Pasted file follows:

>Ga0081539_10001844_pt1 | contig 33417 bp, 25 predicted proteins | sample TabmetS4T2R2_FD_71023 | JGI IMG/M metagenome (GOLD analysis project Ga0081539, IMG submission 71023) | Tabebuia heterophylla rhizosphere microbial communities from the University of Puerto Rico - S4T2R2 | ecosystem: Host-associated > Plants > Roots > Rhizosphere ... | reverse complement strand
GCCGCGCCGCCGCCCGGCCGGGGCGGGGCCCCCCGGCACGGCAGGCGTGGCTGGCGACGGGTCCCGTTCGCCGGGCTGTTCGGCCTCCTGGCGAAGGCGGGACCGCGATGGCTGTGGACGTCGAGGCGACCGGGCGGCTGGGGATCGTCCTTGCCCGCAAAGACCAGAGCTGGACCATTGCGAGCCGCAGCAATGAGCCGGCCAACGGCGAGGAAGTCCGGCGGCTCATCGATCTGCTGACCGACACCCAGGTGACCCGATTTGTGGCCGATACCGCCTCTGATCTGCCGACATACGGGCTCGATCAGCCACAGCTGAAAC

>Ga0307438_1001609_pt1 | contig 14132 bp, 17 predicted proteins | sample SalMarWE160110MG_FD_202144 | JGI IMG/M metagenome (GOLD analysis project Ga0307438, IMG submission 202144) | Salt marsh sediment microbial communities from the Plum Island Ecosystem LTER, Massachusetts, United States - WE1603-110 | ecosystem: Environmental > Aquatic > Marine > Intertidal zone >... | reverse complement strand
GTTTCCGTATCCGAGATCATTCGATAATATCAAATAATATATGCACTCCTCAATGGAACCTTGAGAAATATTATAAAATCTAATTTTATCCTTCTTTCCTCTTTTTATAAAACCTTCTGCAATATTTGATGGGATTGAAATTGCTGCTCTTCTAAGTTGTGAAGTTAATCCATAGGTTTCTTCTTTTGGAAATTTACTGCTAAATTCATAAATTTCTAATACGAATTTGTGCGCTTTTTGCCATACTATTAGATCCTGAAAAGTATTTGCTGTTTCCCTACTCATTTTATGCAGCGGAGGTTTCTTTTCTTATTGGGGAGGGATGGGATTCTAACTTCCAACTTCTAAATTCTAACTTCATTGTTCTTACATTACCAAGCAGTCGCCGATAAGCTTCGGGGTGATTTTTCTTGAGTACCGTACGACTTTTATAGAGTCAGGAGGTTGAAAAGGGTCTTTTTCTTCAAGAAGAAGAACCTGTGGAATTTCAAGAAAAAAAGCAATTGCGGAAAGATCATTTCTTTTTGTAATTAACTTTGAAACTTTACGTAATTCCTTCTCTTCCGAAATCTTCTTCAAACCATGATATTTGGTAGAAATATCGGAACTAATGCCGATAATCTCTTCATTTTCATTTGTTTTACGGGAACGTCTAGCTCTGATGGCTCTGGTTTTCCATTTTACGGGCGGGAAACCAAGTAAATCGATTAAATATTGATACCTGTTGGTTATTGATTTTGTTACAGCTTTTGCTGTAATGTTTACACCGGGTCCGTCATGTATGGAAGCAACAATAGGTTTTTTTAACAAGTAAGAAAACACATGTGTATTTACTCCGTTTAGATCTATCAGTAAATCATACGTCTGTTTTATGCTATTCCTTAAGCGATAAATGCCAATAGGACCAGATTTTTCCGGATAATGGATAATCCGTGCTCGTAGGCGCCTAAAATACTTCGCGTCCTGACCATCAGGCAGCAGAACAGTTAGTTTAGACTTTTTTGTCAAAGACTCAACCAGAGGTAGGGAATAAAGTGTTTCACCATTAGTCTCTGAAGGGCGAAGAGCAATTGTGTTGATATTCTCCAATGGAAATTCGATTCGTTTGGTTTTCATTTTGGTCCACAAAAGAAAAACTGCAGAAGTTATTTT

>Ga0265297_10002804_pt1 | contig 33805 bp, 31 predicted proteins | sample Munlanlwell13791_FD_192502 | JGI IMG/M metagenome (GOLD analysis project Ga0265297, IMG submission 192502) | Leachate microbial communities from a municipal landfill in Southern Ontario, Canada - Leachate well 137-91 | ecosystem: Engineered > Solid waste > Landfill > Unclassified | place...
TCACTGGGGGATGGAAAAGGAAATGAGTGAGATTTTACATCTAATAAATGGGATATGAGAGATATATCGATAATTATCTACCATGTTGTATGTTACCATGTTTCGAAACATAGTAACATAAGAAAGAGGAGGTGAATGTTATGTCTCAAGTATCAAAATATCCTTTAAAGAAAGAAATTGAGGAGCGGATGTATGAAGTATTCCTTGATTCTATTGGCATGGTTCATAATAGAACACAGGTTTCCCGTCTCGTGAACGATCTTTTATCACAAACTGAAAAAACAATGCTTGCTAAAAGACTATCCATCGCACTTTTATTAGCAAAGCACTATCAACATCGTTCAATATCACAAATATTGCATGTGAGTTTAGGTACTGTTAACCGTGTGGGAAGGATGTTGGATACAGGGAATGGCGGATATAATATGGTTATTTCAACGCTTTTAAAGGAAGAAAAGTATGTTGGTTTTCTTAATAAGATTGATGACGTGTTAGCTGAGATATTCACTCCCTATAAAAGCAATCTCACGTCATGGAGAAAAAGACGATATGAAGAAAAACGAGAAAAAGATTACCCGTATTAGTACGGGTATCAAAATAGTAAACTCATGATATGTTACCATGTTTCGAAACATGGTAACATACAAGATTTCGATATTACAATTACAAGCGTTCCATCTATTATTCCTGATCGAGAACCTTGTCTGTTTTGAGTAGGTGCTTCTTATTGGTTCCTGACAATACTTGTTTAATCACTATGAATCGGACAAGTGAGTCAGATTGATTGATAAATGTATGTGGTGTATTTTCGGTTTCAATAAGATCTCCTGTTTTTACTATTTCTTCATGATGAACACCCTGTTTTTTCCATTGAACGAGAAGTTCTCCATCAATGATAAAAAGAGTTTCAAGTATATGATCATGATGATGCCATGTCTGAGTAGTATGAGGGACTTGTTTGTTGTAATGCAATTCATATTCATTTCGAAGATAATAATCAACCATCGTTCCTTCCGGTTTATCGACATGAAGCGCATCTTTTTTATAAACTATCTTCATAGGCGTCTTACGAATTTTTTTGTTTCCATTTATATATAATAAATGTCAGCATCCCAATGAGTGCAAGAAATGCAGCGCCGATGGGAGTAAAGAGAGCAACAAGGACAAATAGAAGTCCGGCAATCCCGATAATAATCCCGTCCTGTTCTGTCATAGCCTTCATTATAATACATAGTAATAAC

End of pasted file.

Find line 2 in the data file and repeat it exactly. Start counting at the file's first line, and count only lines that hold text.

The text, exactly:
GCCGCGCCGCCGCCCGGCCGGGGCGGGGCCCCCCGGCACGGCAGGCGTGGCTGGCGACGGGTCCCGTTCGCCGGGCTGTTCGGCCTCCTGGCGAAGGCGGGACCGCGATGGCTGTGGACGTCGAGGCGACCGGGCGGCTGGGGATCGTCCTTGCCCGCAAAGACCAGAGCTGGACCATTGCGAGCCGCAGCAATGAGCCGGCCAACGGCGAGGAAGTCCGGCGGCTCATCGATCTGCTGACCGACACCCAGGTGACCCGATTTGTGGCCGATACCGCCTCTGATCTGCCGACATACGGGCTCGATCAGCCACAGCTGAAAC